Wednesday night in Sacramento, the Kings did their best Keyser Soze impression.
Just like that, they were gone.
Word has not yet come out that the Kings (soon to be Royals) are officially moving to Anaheim, but the sense of finality and loss that was palpable in Power Balance Pavilion told a different story.
It was fitting that in their last night in Sacramento, the Kings were unable to best the Lakers. After years of punishment at the hands of their in-state rival, Wednesday’s loss was a painfully poetic way to go out. The team performed in its last game in Sacramento the same way it had performed for years.
Beloved by fans, close to victory, but ultimately just not good enough.
It has not been formally announced that the Kings are relocating. The Maloofs, fearful of the drop in ticket sales such an announcement would cause, were very smart in this regard. They will wait until the season is over, until their plans for the team have been finalized, to break Sacramento’s heart.
It was reported that Sacramento mayor Kevin Johnson watched the season finale, then immediately flew across the country to meet with NBA owners in a last-ditch effort to keep the Kings in Sacramento.
This can either be seen as the last gasp of a man desperate to keep his city’s NBA franchise, or as an effort that is simply too little, too late.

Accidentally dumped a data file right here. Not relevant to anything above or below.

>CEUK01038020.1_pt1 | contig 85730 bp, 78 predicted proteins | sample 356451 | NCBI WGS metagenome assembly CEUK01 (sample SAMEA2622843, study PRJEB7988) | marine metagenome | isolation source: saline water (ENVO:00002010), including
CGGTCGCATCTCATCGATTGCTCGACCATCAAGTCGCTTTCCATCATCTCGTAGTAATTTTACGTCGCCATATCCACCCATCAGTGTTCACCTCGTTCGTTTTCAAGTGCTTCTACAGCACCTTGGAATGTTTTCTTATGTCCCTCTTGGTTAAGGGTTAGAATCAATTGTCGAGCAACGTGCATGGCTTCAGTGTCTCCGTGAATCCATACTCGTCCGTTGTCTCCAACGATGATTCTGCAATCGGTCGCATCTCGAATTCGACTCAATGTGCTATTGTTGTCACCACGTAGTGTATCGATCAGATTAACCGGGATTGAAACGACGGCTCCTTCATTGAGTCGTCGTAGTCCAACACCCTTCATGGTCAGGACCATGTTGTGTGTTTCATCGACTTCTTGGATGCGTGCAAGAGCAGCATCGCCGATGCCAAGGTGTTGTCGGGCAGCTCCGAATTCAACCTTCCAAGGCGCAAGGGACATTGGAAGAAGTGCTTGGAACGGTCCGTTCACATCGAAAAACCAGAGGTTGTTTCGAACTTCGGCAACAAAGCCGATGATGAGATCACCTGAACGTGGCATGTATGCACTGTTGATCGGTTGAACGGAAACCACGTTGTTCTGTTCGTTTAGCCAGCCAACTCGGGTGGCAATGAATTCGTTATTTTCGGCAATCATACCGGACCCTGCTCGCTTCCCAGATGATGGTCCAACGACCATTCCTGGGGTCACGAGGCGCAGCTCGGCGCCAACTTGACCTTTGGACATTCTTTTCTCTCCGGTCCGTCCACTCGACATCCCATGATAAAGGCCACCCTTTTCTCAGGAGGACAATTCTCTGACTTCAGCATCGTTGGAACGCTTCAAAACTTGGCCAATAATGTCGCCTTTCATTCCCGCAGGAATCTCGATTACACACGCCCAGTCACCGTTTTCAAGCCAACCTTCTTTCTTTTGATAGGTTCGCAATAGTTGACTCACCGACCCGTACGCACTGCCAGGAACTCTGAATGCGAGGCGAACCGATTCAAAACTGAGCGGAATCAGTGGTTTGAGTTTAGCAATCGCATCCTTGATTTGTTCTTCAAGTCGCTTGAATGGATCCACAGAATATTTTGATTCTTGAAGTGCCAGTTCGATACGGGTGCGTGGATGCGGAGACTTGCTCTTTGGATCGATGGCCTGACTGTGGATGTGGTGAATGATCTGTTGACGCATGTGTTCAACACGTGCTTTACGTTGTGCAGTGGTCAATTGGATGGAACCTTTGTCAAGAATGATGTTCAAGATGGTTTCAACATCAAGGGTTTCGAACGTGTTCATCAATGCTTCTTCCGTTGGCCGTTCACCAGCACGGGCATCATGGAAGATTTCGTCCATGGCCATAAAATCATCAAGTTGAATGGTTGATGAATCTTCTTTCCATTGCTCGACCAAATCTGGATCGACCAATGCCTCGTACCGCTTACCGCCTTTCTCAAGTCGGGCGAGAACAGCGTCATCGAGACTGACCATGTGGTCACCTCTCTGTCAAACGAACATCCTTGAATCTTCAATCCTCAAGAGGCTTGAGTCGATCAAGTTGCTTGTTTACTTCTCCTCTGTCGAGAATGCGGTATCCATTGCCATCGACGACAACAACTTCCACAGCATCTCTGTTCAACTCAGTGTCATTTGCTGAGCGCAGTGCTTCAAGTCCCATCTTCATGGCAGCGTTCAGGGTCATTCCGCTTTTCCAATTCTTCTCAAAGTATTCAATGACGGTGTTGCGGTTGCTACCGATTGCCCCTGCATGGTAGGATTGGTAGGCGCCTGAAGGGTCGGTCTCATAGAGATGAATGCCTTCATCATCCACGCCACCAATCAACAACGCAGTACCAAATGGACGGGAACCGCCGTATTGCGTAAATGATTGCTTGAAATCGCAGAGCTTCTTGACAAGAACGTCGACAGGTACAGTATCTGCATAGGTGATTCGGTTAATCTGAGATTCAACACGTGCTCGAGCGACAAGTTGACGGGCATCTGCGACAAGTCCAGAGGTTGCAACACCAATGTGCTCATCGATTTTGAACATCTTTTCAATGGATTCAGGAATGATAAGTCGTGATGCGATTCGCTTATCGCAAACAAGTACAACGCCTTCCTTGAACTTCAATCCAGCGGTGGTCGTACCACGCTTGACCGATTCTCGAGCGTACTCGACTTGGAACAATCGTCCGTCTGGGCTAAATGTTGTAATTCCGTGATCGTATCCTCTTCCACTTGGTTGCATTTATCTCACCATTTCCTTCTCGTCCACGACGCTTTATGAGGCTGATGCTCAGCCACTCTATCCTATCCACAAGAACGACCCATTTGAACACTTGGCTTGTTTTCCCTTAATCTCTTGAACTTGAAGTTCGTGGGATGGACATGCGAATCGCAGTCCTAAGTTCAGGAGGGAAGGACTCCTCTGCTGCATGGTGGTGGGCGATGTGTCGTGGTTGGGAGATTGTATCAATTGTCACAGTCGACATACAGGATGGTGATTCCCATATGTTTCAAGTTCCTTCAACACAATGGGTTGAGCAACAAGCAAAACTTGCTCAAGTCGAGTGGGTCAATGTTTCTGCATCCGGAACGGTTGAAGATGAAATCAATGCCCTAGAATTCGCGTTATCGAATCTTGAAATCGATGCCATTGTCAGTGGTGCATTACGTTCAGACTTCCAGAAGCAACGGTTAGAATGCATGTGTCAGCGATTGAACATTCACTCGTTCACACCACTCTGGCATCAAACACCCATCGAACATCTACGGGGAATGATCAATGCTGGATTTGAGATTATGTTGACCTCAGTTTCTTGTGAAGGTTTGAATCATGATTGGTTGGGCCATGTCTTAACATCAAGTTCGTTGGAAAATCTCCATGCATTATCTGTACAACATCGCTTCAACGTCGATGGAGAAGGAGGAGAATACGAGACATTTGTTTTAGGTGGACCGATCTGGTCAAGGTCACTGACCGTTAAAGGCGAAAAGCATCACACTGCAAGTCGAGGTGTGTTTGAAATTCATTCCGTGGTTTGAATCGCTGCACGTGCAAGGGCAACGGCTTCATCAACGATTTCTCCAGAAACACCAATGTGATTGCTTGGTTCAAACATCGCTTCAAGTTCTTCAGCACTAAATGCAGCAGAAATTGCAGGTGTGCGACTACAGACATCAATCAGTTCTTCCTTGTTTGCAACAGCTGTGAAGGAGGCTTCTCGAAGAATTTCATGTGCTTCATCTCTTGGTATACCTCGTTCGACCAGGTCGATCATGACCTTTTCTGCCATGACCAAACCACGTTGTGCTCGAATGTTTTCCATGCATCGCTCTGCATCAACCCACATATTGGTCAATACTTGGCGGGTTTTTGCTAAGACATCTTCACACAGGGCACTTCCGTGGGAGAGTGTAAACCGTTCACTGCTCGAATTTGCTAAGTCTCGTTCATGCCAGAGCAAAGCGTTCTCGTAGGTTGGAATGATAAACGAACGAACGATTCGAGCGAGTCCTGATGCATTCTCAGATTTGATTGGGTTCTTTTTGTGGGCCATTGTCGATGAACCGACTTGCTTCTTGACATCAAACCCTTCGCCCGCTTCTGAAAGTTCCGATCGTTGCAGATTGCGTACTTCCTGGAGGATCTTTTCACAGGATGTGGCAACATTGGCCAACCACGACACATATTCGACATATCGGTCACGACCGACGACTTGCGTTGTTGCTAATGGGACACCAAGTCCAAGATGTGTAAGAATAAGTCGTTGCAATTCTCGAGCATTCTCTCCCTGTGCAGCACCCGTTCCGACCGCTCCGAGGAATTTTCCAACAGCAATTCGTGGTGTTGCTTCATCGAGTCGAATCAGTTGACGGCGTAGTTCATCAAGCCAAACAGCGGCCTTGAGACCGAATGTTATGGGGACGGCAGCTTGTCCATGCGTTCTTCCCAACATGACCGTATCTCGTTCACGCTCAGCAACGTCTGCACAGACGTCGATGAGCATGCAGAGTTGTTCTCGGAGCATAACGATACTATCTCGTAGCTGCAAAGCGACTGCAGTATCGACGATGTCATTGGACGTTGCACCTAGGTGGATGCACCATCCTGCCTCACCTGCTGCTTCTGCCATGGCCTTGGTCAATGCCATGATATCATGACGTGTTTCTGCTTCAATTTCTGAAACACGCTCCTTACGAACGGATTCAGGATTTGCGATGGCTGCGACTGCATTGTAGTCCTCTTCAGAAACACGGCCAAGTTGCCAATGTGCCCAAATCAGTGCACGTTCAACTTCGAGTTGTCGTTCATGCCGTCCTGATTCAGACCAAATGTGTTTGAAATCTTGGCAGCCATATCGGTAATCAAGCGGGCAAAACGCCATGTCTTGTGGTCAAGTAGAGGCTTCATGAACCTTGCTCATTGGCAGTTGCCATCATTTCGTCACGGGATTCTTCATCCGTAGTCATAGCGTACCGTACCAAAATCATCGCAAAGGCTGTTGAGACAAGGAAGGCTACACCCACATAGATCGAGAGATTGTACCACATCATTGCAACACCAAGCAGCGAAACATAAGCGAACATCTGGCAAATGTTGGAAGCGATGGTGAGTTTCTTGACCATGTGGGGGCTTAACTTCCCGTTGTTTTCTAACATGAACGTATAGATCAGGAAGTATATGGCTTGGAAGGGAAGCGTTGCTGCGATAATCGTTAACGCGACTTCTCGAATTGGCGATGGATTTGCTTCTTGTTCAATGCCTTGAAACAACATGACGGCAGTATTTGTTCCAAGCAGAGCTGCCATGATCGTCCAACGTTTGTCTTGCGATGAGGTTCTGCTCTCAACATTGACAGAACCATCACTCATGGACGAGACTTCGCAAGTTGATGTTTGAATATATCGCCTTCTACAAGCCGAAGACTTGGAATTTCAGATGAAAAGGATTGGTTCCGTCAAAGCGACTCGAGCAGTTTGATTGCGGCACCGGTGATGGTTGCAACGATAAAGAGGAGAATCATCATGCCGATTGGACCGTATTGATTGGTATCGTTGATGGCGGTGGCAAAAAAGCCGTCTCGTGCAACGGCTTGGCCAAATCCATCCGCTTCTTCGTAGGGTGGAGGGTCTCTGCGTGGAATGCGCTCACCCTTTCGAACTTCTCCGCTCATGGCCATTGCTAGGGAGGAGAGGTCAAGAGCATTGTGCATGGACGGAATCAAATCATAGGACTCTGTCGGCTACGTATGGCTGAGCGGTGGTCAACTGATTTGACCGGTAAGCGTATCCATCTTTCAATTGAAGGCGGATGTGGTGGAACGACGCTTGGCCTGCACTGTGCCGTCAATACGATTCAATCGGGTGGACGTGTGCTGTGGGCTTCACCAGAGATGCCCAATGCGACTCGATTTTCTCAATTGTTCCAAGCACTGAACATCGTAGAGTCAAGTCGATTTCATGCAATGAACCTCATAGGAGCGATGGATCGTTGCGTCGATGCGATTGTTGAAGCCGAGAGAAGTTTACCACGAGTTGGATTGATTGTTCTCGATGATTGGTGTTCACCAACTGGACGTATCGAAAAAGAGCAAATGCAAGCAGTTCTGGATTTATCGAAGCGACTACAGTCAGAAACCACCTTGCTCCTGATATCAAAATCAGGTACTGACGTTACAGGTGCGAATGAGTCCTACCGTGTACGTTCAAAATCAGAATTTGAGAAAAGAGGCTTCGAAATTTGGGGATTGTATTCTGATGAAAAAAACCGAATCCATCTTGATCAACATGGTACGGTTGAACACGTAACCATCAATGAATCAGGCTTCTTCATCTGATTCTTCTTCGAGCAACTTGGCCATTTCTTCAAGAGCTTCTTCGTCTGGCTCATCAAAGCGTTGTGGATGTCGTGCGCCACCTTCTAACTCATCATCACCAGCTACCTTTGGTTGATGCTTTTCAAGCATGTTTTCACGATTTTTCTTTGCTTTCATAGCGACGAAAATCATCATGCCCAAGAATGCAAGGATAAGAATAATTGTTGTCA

But the players, fans and team personnel saw last night for what it was—a bitter goodbye to a team that has meant everything to a city that has very little going for it. Team announcers Grant Napear and Jerry Reynolds sensed this as they tearfully signed off of Sacramento airwaves one last time.
Marcus Thornton and Samuel Dalembert, ironically two of Sacramento’s newest Kings, sensed this as well and treated Power Balance Pavilion’s packed house to performances that were as good as they could muster.
As a team, the Kings did right by Sacramento in their final performance here. They played as a unit, with passion, enthusiasm and a true appreciation for their fan base. In a season that has gone just about as poorly as it possibly could have, this kind of effort means the world.
It seems that Sacramento fans have been abandoned by the Kings. We have been abandoned by the Maloofs, and hung out to dry by the city itself. As painful as this is, the players themselves gathered their collective efforts and eased the city’s pain for 48 minutes. The importance of their effort cannot be overstated.
The Kings probable final game in Sacramento was a fitting tribute to the team. Even in hard times, the fans supported them. Even when the odds were long and Kobe Bryant himself was staring into their souls, eager to destroy them, they stood up, played hard and gave the fans their money’s worth.
No one in Sacramento is happy that the Kings are leaving. This city will miss the team dearly. But last night was one final reminder of the basketball magic that still exists within Sacramento. Even in a meaningless game, against an opponent far more talented than the Kings, the team and the city existed as one, and the electricity they created was tangible.
There aren’t very many NBA cities where this can happen. And although the team surely owes a debt to its fans for the years of support and adulation they have provided, it is important that the fans thank the team for its efforts as well. Last night was a small example of this effort, but in a way it was a microcosm of the Kings' existence in Sacramento.
So thank you, Kings. Thank you for giving this city years of excitement.
Thank you for the semblance of relevance you provided to us.
Thank you for your effort and energy.
Thank you for representing this city so well for so long.
You will be missed.